Hapless Chemical Weapons Policy Threatens US Security

The Center for Security Policy decried recently disclosed initiatives by the Bush Administration and by some members of Congress that threaten to derail long-overdue modernization of the U.S. chemical deterrent arsenal.

Yesterday’s Washington Post reported that the Administration is considering a decision to cut back on planned production of modern, binary chemical weapons (CW). Some in the executive branch evidently believe that this action is necessary in light of the president’s proposal, announced last month at the United Nations, to conclude a global ban on all such weapons and, as an interim step, to reduce dramatically the size of the American CW stockpile.

According to The Post, this view is shared by Senate Majority Leader George J. Mitchell and House Foreign Affairs Committee Chairman Dante B. Fascell. These key congressional figures are said, in particular, to be highly critical of one facet of the Bush Administration’s current CW approach: They are urging the president to abandon the idea of continuing U.S. production of chemical weapons after a treaty banning chemical weapons has been concluded.

This step has correctly been judged by President Bush to be necessary to ensure that such chemical weapons as the United States maintains during the lengthy period provided for drawdown and destruction of declared CW arsenals remain effective and safe.

"Unfortunately, preserving a credible U.S. chemical stockpile — a capability that has, historically proven to be the only reliable means of deterring chemical attack — is certain to become increasingly problematic given the Administration’s internally inconsistent policies in this area," Frank J. Gaffney, Jr., the Center’s director said. "Indeed, yesterday’s revelations are simply among the first of the chickens born of these policies coming home to roost."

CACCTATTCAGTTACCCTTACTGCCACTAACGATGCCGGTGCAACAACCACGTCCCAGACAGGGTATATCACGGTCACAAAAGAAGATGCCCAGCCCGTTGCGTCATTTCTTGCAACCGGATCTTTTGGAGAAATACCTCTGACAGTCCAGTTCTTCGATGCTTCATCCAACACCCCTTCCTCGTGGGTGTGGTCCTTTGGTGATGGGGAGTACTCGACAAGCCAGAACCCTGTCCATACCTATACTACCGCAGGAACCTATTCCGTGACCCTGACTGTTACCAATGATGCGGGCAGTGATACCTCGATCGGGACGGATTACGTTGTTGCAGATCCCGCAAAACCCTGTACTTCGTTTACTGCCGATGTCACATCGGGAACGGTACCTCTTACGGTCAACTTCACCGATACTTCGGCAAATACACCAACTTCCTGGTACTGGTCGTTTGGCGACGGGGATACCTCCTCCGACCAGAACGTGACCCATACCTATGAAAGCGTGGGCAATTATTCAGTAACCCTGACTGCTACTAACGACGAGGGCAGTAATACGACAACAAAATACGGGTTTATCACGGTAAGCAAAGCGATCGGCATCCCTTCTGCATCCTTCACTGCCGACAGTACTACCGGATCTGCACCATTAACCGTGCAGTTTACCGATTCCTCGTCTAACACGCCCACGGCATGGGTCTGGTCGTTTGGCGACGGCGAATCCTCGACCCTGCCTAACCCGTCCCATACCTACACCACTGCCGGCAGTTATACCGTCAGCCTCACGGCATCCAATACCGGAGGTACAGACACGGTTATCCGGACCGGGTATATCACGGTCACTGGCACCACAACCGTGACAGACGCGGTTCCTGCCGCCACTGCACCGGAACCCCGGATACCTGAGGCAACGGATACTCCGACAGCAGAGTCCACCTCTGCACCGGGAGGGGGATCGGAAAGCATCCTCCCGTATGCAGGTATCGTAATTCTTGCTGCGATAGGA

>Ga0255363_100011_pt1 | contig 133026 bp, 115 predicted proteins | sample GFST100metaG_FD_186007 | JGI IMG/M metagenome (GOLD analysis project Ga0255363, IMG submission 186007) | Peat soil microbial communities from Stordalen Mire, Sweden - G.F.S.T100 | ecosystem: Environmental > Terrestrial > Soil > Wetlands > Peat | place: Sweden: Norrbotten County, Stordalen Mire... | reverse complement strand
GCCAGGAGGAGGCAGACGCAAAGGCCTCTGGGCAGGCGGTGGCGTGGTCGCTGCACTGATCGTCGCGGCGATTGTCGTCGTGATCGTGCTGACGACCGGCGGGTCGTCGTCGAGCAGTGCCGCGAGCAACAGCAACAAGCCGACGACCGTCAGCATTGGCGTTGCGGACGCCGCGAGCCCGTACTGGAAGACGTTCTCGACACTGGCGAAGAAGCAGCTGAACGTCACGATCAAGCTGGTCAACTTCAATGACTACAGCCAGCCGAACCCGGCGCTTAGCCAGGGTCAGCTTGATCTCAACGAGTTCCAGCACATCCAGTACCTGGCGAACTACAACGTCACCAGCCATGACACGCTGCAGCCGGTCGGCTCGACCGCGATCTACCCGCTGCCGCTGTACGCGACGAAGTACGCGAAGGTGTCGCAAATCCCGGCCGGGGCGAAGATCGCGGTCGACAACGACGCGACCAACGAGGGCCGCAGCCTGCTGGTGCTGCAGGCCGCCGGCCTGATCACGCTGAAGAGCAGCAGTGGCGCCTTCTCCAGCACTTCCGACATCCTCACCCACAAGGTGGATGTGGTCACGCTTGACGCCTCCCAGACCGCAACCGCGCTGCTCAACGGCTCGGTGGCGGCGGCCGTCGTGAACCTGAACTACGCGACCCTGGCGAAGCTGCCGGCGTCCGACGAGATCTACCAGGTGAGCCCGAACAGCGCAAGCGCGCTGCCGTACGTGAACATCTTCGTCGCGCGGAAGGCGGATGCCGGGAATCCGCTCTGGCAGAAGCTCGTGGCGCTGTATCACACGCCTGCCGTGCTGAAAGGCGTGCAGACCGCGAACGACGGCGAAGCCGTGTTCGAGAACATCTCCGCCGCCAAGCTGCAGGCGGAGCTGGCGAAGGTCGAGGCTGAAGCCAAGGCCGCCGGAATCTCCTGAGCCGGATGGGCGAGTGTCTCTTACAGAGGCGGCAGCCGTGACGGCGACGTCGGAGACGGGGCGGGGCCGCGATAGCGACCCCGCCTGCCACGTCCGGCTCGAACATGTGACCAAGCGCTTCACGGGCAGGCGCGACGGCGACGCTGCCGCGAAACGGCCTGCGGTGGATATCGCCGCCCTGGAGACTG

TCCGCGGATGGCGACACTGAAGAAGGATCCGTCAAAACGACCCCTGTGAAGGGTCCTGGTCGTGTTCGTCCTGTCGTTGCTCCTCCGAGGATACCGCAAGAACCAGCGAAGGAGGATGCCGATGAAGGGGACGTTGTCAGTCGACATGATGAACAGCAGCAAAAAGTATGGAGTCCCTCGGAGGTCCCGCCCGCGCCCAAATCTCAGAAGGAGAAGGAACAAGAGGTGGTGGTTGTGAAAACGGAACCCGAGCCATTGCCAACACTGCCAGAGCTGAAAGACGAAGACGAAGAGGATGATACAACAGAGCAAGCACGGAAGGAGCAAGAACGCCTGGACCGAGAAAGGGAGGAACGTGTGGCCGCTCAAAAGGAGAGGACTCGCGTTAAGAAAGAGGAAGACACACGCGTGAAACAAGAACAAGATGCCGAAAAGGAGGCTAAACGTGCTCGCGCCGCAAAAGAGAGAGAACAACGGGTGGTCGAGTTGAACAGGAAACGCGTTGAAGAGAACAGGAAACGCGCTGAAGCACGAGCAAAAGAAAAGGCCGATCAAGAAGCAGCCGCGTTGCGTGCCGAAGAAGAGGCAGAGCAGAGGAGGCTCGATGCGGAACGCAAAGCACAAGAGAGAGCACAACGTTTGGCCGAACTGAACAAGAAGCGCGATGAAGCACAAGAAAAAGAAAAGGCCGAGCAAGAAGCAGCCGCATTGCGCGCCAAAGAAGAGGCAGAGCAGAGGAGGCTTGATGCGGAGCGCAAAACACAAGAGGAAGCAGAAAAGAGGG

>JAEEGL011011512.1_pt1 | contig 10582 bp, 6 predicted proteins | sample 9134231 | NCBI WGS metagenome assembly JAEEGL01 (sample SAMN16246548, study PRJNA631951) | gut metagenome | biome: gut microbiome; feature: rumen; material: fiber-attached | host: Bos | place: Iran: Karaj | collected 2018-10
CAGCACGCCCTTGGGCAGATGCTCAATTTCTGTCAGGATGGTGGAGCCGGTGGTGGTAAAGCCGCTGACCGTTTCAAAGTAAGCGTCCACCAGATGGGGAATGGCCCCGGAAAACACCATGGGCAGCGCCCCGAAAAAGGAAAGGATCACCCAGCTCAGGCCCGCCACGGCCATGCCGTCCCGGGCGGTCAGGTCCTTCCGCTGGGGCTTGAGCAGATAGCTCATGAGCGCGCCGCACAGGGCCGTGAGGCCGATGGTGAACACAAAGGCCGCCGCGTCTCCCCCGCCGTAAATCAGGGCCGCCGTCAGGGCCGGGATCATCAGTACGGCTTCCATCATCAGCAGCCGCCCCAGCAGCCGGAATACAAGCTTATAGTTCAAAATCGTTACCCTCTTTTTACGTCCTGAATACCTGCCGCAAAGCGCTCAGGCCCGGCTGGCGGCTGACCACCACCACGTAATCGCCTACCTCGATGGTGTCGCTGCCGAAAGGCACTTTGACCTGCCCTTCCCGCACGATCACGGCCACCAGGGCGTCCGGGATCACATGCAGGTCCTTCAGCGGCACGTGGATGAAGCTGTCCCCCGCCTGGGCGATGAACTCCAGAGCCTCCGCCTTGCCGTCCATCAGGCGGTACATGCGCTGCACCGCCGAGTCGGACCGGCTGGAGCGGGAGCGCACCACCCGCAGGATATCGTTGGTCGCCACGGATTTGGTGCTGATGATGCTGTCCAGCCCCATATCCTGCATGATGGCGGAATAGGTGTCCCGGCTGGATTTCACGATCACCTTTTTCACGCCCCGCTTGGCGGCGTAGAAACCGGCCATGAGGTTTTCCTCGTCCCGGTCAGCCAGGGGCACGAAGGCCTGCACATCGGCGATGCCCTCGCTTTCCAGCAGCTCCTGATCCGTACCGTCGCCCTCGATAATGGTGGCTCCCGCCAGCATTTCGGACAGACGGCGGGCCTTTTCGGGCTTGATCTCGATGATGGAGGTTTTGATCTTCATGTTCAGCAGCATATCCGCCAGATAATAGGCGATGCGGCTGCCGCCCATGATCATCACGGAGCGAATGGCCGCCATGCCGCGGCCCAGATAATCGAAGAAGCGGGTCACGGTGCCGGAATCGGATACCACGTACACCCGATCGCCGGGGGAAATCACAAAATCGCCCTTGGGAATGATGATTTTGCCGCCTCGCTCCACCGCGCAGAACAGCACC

The Center believes that President Bush and his Administration simply cannot have it both ways: They must choose between preserving a small but effective chemical deterrent and pursuing a treaty that every responsible expert knows can neither be verified nor counted upon to eliminate the threat of chemical attack.

In an analysis released on 3 October 1989 entitled Banning Chemical Weapons: Negotiating Unilateral U.S. Disarmament, the Center reiterated earlier calls for the Bush Administration to make the only prudent choice: The United States must retain a powerful disincentive to the use of chemical weapons against it and its allies by continuing to replace obsolete munitions with safe ones as a residual deterrent stockpile. America must, accordingly eschew the temptation to accede to a superficially appealing but ultimately dangerous and unverifiable treaty that would prevent America — but not others — from possessing chemical weapons.

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